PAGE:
Thursday, February 21, 2008


I was watching the Nation TV morning show today (20 Feb 2008). Michael Joseph (Safaricom CEO) was one of the guests. Some of his remarks were quite interesting. When asked about Safaricom’s perennial congestion he reverted to his controversial argument that Kenyans have “peculiar” calling habits. Of course he used more polite terms this time round. He elaborated by stating that on Friday afternoons everyone in downtown Nairobi is calling each other within this same time window. This has resulted in Nairobi having the highest mobile telephony traffic per square mile in the whole world - on Friday afternoons! Now one wonders what drives us to verbal overdrive on Friday afternoons. There is a whiff of mischief here if you ask me.

Anyway that is fodder for another day. Of more interest was his proclamation that Safaricom will roll out the third generation (3G) network next month (March, 2008). He stated that 3G will encourage us to diversify our mobile diet to include data transmission instead of dwelling on our staple telephony activities of voice and short message sending.

Wireless technologies have finally come home to roost in Kenya. Right now we have multiple providers offering various wireless systems for example Telkom, Safaricom, Celtel, Popote, KDN and Flashcom etc. Technical jargon abounds, sample these: Wireless Data Networks (WDNs), Wireless Application Protocol (WAP), Personal Area Networks (PANs), Wireless Local Area Networks (WLANs), Wireless Wide Area Networks (WWANs), General Packet Radio Service (GPRS), Code Division Multiple Access (CDMA) and many others. It’s advisable to familiarize yourself with these wireless technologies and how they are categorized by their function, frequencies, bandwidth, communication protocols and level of sophistication. Blackberry, for example, integrates telephony, web browsing, email and messaging services with personal digital applications (PDA). It therefore has one foot on PAN and another on WLAN.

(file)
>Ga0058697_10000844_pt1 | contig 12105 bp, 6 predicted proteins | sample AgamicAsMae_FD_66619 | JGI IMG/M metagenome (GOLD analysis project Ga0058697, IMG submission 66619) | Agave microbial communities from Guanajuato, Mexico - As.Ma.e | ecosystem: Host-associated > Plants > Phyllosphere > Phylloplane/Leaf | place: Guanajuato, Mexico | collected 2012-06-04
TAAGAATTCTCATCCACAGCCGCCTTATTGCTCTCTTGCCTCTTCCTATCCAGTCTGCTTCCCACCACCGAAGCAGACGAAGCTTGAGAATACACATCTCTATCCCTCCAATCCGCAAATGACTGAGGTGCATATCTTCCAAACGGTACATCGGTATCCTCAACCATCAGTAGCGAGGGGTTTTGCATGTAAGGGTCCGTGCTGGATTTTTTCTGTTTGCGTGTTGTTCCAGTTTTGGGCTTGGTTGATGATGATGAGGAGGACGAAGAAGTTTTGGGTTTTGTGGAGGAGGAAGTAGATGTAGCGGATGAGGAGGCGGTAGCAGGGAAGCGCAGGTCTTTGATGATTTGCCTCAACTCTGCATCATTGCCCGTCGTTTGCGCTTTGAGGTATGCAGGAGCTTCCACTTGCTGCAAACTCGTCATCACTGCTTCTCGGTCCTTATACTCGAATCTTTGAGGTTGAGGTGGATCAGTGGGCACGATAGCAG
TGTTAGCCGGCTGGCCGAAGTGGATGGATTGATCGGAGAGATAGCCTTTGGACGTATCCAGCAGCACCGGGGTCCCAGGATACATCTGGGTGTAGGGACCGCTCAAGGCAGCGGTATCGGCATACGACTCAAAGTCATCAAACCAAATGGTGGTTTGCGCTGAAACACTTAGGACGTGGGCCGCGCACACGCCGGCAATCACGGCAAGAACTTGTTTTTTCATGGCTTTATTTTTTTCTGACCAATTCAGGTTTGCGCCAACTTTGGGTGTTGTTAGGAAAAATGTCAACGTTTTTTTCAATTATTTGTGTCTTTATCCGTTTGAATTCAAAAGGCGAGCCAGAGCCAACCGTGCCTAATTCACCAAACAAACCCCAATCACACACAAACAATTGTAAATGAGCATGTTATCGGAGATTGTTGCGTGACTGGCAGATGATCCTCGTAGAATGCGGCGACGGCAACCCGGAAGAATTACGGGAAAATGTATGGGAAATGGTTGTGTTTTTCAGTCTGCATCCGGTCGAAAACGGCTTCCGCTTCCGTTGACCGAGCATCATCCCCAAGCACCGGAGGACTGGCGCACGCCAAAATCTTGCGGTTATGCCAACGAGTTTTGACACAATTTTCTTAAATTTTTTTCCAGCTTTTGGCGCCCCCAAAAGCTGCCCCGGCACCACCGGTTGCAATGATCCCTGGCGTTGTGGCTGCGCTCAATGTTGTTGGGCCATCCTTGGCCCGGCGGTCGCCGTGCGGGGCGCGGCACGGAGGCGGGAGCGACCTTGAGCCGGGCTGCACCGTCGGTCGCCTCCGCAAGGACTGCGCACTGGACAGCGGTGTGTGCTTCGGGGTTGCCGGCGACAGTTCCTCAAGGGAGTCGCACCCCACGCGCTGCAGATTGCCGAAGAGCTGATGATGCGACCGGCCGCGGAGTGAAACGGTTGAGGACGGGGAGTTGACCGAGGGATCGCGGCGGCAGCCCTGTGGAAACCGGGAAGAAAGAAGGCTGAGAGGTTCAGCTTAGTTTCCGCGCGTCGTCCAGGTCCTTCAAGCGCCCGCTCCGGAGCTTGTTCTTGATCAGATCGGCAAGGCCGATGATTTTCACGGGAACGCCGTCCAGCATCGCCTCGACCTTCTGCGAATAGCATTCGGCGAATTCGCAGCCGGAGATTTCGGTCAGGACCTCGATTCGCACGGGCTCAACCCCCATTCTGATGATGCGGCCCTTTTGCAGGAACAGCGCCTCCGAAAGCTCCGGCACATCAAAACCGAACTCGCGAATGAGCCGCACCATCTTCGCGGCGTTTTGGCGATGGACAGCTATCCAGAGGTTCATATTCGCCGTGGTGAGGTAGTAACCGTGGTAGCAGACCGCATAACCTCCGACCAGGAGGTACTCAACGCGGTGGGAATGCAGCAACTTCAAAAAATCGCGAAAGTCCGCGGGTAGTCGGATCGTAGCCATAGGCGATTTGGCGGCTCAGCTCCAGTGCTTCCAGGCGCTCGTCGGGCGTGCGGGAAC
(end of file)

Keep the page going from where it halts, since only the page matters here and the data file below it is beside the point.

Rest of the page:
It’s a wireless bonanza in Nairobi or what I might call a mighty unwired mahewa fest. Who is celebrating? War drivers or sniffers are the ones in frenzy. War driving is the art of monitoring wireless traffic to determine, control and manipulate signal, bandwidth, leakage patterns and so forth. War drivers engage in mobile sniffing of wireless networks. War driving has evolved to include signage known as war chalking. This is where once a war driver has sniffed a vulnerable access point he/she reveals this insecurity on the most convenient visible surface. I saw this in London where chalk signs indicate the location of ‘free’ wireless networks. War drivers use self-contained laptops or PDAs in cars. They cruise around looking (sniffing) for ‘open’ access points. Popular sniffer tools include Air Crack, Air Snare, Kismet, Arpspoof, Air Magnet etc. Most of these tools are open source and freely available. These sniffer tools are able to scan and detect MAC addresses, Service Set IDs (SSID), names, signal strength, channel and other features. With time a WAP map of all vulnerable access points is constructed for all and sundry to use. I am sure this kind of map has already been developed in Nairobi. As it is war driving has become a popular weekend pastime in the mtaa for a number of savvy Nairobians. This wireless network security hole needs to be plugged before costly breaches occur. Knowledge and vigilance are formidable adversaries of war driving. Ensuring security requires some basic measures. One of them is ensuring that you don’t broadcast the SSID to the world. Another is using Wired Equivalent Privacy (WEP) which is an encryption technique. Other measures abound.

The lessons to be learned here are that war driving is fast gaining currency in Nairobi. The tools that a war driver/sniffer might use to intercept wireless traffic are the same tools that are used to harden an organization’s wireless infrastructure. It is imperative that we promote awareness of this problem. It is only a matter of time before our sniffers emulate others by conducting an annual mahewa war drive in Nairobi. Sounds interesting though!!!